An Effective Carbon Market for a Stronger California

By Emily Reyna and Katherine Hsia-Kiung

 

Last Friday, California companies participated in the fourth cap-and-trade auction since the program’s historic opening in November 2012. The results of this auction will be made public on Wednesday, but even without the exact numbers, the program’s previous success is proving the carbon market won’t be going anywhere anytime soon. Just look at the scoreboard so far and you’ll see California’s economy is rebounding. And, despite efforts by the program’s opponents to shut down the program, every auction to date has seen strong and diverse bidder participation, complete sale of current allowances, and steady demand for future allowances.

This shouldn't come as a surprise, given California’s successful, albeit brief, history of cap-and-trade.  On the eve of the first auction, the California Chamber of Commerce filed a lawsuit to invalidate the auctions and spark doubt in the minds of the auction participants. However, this underhanded ploy was unable to achieve what it had intended, and the auction went off smoothly.

Similarly, just before the third auction last May — and on the same day as the release of the state’s plan for program expansion –Pacific Legal Foundation strategically filed a similar lawsuit on behalf of a handful of companies attempting to block the auctions. This once again did nothing to thwart the program’s success. Every current allowance was purchased come auction time at a settlement price an impressive 31% above the floor price. Almost 80% of the future allowances were also purchased, indicating the overall belief that the litigation brought against the program had no validity.

Since the third auction, the secondary market (for future sales of) carbon allowances has remained relatively stable. While there might be a bearish tone to this week’s auction with regard to price of allowances, we remain quite bullish with regard to the main goal of the program, which is to reduce carbon emissions in the most cost-effective way possible. This is happening. The program’s ambitious cap is in place, companies are already finding ways to reduce emissions, and the fact they can do it while paying around $14 per permit is also telling. It means they can grow their business without producing so much carbon that they need to surrender more allowances.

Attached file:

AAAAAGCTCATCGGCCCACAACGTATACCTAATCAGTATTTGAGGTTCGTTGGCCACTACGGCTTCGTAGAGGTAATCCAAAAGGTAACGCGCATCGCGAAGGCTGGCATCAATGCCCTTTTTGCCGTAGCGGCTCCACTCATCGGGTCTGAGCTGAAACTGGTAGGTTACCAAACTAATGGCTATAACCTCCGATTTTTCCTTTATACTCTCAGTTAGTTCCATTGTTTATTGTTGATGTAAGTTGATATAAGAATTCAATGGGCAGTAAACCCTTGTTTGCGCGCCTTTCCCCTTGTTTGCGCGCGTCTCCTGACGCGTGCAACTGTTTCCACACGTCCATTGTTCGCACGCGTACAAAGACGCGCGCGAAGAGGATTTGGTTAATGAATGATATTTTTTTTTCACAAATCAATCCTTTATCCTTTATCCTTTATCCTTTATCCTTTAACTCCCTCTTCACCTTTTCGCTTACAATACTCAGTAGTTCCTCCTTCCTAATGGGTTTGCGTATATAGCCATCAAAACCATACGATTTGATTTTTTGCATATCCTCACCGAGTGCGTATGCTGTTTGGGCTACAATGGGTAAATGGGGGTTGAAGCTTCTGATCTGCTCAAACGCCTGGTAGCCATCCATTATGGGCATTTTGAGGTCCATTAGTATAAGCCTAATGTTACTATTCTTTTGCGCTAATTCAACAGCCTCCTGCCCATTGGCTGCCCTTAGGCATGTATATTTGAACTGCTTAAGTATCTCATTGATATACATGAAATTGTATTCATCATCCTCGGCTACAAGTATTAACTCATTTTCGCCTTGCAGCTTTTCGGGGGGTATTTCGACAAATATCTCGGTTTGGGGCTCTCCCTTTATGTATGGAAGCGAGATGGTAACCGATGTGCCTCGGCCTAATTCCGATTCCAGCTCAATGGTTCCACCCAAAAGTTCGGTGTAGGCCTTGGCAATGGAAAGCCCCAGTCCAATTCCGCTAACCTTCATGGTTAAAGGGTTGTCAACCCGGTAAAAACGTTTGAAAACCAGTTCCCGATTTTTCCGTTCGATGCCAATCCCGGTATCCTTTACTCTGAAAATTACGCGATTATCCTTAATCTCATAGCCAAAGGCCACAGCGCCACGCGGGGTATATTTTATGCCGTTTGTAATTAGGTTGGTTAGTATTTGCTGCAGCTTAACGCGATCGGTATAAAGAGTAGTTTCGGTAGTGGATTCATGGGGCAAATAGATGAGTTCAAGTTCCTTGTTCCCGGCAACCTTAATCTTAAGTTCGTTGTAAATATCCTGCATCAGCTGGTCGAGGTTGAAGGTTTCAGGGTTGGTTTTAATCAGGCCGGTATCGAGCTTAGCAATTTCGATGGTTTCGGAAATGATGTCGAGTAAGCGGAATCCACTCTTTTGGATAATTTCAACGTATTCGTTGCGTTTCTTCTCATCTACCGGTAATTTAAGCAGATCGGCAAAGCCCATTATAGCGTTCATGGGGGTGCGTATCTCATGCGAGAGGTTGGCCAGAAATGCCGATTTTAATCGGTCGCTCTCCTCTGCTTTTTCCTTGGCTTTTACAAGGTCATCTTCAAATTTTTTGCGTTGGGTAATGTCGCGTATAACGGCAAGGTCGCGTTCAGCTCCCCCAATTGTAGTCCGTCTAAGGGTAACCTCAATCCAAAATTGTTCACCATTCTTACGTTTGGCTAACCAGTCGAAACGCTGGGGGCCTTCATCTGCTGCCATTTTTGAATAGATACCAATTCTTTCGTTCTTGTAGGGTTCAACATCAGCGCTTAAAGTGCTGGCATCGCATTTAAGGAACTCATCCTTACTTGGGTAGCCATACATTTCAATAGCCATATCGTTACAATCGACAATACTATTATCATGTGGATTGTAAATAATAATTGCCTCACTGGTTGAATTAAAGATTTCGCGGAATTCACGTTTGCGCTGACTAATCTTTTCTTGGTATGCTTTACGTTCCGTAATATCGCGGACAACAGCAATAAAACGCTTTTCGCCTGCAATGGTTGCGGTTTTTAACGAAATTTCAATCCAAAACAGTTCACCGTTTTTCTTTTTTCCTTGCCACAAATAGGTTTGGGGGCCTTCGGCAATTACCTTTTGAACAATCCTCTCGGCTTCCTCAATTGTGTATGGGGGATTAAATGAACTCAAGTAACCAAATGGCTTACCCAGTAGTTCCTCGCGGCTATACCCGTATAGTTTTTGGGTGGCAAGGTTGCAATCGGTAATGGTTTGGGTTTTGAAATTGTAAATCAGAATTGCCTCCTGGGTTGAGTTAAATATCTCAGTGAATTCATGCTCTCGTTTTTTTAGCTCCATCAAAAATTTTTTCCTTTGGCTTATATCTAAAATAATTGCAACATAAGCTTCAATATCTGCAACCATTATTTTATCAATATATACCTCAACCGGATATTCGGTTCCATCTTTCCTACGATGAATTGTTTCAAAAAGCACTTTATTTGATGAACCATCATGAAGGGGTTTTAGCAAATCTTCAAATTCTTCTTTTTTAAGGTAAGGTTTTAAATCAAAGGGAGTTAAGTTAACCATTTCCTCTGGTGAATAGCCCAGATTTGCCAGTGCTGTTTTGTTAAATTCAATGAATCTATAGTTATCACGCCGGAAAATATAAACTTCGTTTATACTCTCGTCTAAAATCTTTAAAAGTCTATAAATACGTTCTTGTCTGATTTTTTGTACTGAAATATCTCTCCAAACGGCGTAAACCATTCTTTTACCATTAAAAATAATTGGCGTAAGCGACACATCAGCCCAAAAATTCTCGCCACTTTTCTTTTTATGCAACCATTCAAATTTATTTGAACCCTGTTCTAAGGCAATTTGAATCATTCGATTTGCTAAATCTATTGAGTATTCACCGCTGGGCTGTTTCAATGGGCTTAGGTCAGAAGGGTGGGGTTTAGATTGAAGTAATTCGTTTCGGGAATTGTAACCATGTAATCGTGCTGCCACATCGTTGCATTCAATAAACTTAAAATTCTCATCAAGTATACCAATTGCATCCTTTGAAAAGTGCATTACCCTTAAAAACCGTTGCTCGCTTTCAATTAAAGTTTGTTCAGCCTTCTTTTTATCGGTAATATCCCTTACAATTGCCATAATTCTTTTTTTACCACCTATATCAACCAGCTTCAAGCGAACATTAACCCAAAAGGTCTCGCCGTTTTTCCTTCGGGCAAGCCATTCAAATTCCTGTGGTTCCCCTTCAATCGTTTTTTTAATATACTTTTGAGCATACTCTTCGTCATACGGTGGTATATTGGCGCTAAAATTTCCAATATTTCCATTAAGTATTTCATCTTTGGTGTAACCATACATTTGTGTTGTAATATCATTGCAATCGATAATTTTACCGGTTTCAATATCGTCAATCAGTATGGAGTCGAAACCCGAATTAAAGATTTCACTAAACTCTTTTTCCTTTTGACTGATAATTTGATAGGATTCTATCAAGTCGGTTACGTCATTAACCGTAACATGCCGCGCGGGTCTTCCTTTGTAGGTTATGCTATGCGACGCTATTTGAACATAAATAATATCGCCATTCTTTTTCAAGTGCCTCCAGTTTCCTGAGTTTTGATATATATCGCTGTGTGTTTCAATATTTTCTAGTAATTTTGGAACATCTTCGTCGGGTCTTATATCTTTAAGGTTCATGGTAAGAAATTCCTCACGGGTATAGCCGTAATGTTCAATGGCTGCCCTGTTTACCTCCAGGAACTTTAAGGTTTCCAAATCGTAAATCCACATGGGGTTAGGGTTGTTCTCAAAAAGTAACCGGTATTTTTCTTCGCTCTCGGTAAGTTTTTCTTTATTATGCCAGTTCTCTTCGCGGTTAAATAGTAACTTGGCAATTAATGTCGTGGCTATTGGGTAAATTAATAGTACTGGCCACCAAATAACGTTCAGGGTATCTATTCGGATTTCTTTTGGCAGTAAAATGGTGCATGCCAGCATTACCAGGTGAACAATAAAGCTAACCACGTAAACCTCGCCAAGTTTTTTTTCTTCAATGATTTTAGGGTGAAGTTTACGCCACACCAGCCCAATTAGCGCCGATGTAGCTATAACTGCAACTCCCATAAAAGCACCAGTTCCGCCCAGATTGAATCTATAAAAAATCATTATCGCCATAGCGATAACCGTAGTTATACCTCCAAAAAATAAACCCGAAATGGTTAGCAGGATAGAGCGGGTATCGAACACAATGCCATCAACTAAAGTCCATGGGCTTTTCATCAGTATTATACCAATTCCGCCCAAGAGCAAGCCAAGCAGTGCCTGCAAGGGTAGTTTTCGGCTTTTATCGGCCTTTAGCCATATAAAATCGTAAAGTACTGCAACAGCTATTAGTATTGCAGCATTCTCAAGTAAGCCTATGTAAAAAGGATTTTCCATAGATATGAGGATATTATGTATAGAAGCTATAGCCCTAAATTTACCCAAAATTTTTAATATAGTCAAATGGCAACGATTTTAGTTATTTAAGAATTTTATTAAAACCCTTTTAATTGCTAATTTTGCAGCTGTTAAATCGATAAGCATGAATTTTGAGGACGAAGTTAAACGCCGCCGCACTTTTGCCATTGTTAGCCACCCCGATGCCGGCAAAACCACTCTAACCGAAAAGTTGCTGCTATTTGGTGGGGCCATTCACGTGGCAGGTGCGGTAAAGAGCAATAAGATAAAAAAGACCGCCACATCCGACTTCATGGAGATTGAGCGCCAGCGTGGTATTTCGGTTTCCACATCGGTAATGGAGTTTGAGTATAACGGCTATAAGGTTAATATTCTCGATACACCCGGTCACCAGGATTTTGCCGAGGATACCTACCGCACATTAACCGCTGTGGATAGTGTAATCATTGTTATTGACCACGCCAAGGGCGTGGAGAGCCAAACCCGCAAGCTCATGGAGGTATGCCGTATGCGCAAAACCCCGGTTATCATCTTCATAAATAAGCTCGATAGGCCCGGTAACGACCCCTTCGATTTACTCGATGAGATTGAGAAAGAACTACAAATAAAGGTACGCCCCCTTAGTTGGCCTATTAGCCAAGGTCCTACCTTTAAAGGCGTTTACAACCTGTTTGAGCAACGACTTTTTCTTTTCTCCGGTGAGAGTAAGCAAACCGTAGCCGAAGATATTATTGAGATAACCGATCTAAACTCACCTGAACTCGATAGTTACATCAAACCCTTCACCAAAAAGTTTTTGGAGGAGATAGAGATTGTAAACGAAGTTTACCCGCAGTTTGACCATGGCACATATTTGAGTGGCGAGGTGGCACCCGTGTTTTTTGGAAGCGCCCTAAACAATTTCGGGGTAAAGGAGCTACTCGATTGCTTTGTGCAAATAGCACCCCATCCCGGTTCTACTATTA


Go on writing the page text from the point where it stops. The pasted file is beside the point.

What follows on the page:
The continual success of the cap-and-trade program is evidence of a well-constructed, strong, and adaptive policy that will undoubtedly continue to achieve the ultimate goal of curbing California’s carbon pollution while growing the California economy.  The carbon market naysayers have long made claims that this program would increase the cost of business in California, decrease the number of jobs, and lead to economic disaster. But we’re seeing just the opposite. According to an analysis published by Bloomberg early last week, California’s economy is experiencing sustained and promising growth, prodded on by a strengthening housing market and decreasing unemployment rate. In June alone, more than 30,000 new jobs were created in the state, the largest increase for that month in the entire country. In the past 12 months, the unemployment rate in California has fallen by 2.1 percentage points, outpacing the rest of the country by a factor of more than three.

During nine of those months, the state has been regulated under the cap-and-trade program. It is clear that arguments mounted against the policy claiming negative repercussions on the state’s economy are completely unfounded.

California is leading the country in the number of green jobs  up and down the state, from Orange County to San Joaquin County.  As we await the results of the fourth auction, we can cite this data and be confident in a viable and efficient carbon market that’s helping to make California stronger than ever.

This entry was posted in Cap and trade, Climate, Global Warming Solutions Act: AB 32, Jobs, Litigation. Bookmark the permalink. Both comments and trackbacks are currently closed.

One Trackback